The charity sector is “poorly understood” by people, and this has made it difficult to make a case for support during the coronavirus crisis, fundraisers heard yesterday.
Adeela Warley, chief executive of CharityComms, was speaking during a panel discussion at the Chartered Institute of Fundraising (IoF)’s annual convention. She said that organisations need to unite internally to make sure their communications are coherent.
The panel looked at four key issues that the fundraising sector will need to address in the next four years, asking speakers to present them as a “provocation”. Warley chose to talk about the need to “join up internally as one team with one mission”.
‘An absolute mountain to climb’
Warley said: “What can charity comms and fundraisers learn from the Covid-19 crisis? Well, I think that it's fair to say that the sector and many of our own organisations are really poorly understood, by government, by the media, by the public.
“We've just been really busy being busy. Our core purpose and our values have been committed to paper, and largely forgotten about, instead of coming through in absolutely everything that we do. This has left us vulnerable and with an absolute mountain to climb to make our case for support both today and for the future.”
She added that while this is a provocation and a generalisation, there is some truth to it, and that a solution is putting collaboration at the heart of every charity’s effort.
She said: “Organisations who have fostered cultures which value collaboration over internal competition, who have united around shared ambitions and objectives, being given the creative license to try new things, to innovate, to test and learn – these are the charities that have done well in the face of crisis.4444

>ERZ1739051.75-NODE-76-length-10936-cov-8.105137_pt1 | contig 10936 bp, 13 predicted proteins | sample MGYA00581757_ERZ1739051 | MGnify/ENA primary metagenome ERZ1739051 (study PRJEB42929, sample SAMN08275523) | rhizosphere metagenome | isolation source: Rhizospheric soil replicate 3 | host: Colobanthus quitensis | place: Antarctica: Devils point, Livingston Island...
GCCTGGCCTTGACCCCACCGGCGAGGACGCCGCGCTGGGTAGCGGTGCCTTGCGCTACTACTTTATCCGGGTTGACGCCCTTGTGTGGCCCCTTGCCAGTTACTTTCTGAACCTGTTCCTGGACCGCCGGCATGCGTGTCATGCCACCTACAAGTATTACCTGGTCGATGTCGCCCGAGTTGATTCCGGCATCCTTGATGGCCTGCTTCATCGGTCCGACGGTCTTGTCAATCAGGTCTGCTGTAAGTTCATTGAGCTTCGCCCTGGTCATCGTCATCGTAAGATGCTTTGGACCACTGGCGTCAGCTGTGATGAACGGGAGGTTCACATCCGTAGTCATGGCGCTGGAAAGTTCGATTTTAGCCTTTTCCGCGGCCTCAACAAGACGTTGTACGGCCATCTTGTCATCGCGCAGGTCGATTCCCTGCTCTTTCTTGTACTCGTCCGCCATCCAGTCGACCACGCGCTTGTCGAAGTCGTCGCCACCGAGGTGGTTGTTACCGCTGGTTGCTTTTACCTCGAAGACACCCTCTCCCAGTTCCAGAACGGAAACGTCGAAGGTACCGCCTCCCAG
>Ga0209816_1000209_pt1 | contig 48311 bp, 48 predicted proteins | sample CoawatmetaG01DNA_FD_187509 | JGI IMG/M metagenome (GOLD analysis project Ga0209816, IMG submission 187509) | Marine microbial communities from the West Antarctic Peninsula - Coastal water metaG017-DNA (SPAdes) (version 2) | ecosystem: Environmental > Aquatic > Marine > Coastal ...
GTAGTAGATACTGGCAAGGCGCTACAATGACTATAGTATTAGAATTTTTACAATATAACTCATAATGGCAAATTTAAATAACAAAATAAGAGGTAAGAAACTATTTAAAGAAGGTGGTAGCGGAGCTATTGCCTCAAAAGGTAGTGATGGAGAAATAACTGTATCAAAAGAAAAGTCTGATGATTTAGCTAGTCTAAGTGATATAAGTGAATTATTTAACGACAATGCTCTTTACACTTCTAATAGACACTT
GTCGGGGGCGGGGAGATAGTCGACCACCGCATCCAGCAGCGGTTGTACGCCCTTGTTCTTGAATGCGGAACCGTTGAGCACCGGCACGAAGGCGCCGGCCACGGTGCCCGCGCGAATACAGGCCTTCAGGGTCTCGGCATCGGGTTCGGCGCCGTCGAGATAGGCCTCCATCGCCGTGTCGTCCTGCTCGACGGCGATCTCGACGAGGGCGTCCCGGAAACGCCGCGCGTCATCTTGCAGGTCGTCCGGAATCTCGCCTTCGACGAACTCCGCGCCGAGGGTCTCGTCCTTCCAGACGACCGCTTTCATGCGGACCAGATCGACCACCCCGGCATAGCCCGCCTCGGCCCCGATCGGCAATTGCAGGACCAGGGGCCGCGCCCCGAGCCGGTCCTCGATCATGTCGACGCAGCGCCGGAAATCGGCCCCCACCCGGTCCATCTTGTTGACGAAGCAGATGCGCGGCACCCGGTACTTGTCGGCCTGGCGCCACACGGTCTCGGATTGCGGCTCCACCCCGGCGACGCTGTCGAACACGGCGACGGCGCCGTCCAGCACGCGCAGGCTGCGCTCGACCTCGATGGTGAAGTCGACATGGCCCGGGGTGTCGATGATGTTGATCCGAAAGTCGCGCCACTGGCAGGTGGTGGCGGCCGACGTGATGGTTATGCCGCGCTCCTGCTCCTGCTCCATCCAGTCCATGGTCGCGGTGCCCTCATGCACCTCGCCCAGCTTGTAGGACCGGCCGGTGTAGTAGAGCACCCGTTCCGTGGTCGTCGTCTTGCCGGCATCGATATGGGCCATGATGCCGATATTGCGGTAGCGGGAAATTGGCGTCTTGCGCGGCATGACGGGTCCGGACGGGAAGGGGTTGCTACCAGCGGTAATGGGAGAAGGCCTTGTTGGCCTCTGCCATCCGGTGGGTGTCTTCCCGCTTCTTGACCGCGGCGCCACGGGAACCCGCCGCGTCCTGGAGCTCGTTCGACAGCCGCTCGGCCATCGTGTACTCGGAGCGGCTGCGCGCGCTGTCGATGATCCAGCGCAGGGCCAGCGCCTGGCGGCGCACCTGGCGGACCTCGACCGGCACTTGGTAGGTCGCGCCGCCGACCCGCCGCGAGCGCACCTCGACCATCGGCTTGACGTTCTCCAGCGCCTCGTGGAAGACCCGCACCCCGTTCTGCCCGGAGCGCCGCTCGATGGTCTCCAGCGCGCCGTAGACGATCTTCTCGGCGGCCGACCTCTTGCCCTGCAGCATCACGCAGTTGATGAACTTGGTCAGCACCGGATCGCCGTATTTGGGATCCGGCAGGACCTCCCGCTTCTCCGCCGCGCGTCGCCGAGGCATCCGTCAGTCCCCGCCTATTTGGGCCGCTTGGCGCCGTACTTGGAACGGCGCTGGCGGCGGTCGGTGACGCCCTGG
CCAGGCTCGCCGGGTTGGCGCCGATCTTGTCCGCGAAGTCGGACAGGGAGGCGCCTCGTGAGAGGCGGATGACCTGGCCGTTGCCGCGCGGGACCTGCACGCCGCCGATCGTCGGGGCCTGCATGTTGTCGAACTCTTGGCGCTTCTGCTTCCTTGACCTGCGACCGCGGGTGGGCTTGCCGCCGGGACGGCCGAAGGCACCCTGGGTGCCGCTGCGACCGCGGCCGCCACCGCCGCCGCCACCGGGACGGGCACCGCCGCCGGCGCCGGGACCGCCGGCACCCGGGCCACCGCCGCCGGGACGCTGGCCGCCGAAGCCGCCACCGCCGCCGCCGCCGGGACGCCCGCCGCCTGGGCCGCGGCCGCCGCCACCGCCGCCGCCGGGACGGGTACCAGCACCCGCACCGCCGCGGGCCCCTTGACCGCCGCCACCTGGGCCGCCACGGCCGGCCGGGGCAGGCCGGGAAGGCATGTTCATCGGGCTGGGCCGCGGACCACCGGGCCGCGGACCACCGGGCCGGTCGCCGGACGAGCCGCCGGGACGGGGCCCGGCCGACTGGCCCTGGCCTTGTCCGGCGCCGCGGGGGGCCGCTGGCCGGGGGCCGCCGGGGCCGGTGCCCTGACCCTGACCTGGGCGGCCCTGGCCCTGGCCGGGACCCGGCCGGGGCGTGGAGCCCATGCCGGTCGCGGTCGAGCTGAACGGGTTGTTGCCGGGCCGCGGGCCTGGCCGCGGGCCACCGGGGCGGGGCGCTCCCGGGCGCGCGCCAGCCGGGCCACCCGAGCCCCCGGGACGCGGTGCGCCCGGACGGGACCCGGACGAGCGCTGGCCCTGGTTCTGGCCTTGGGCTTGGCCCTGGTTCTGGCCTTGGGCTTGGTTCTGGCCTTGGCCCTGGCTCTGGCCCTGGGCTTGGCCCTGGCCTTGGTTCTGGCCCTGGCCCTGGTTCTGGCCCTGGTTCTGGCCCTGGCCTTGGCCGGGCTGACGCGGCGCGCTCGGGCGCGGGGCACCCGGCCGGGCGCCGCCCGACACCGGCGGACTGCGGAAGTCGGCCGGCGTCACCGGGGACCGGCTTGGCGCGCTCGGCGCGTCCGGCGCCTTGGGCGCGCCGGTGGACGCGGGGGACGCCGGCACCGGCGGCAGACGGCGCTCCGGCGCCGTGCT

“We have to be thinking holistically. We cannot continue to work in silos, because that only serves to dilute the impact of our communications. And, frankly, confuses people. We have to operate as one organisation, with audiences at the heart of everything that we do.”
Breaking down silos
The other three issues that the panel addressed were “fundraising for a green recovery”, “creating anti-racist, inclusive fundraising” and “ensuring fundraising enhances your mission”. The panellists agreed that the four of them should be implemented together.
Ben Carter, director of income at Derbyshire Wildlife Trust, who was making the case for environmentally conscious fundraising, argued that this will require collaboration both internally and with other organisations.
He said: “I think nobody's saying that the green recovery is not a priority issue. What they're saying is it has to mix in with everything else that we're trying to do. That is the key to achieving it. It's breaking down the silos.
“We talked about silos within organisations. Well, how about breaking down some of the silos across organisations? There's a power in the sector, in supporting each other's issues.”
He said that something similar has started to happen in the response to the Black Lives Matter movement, with many different charities recognising the importance of the issue.
“In the context of the green recovery, I think it's about embedding those values into everything that you're doing and recognising how critical they are.”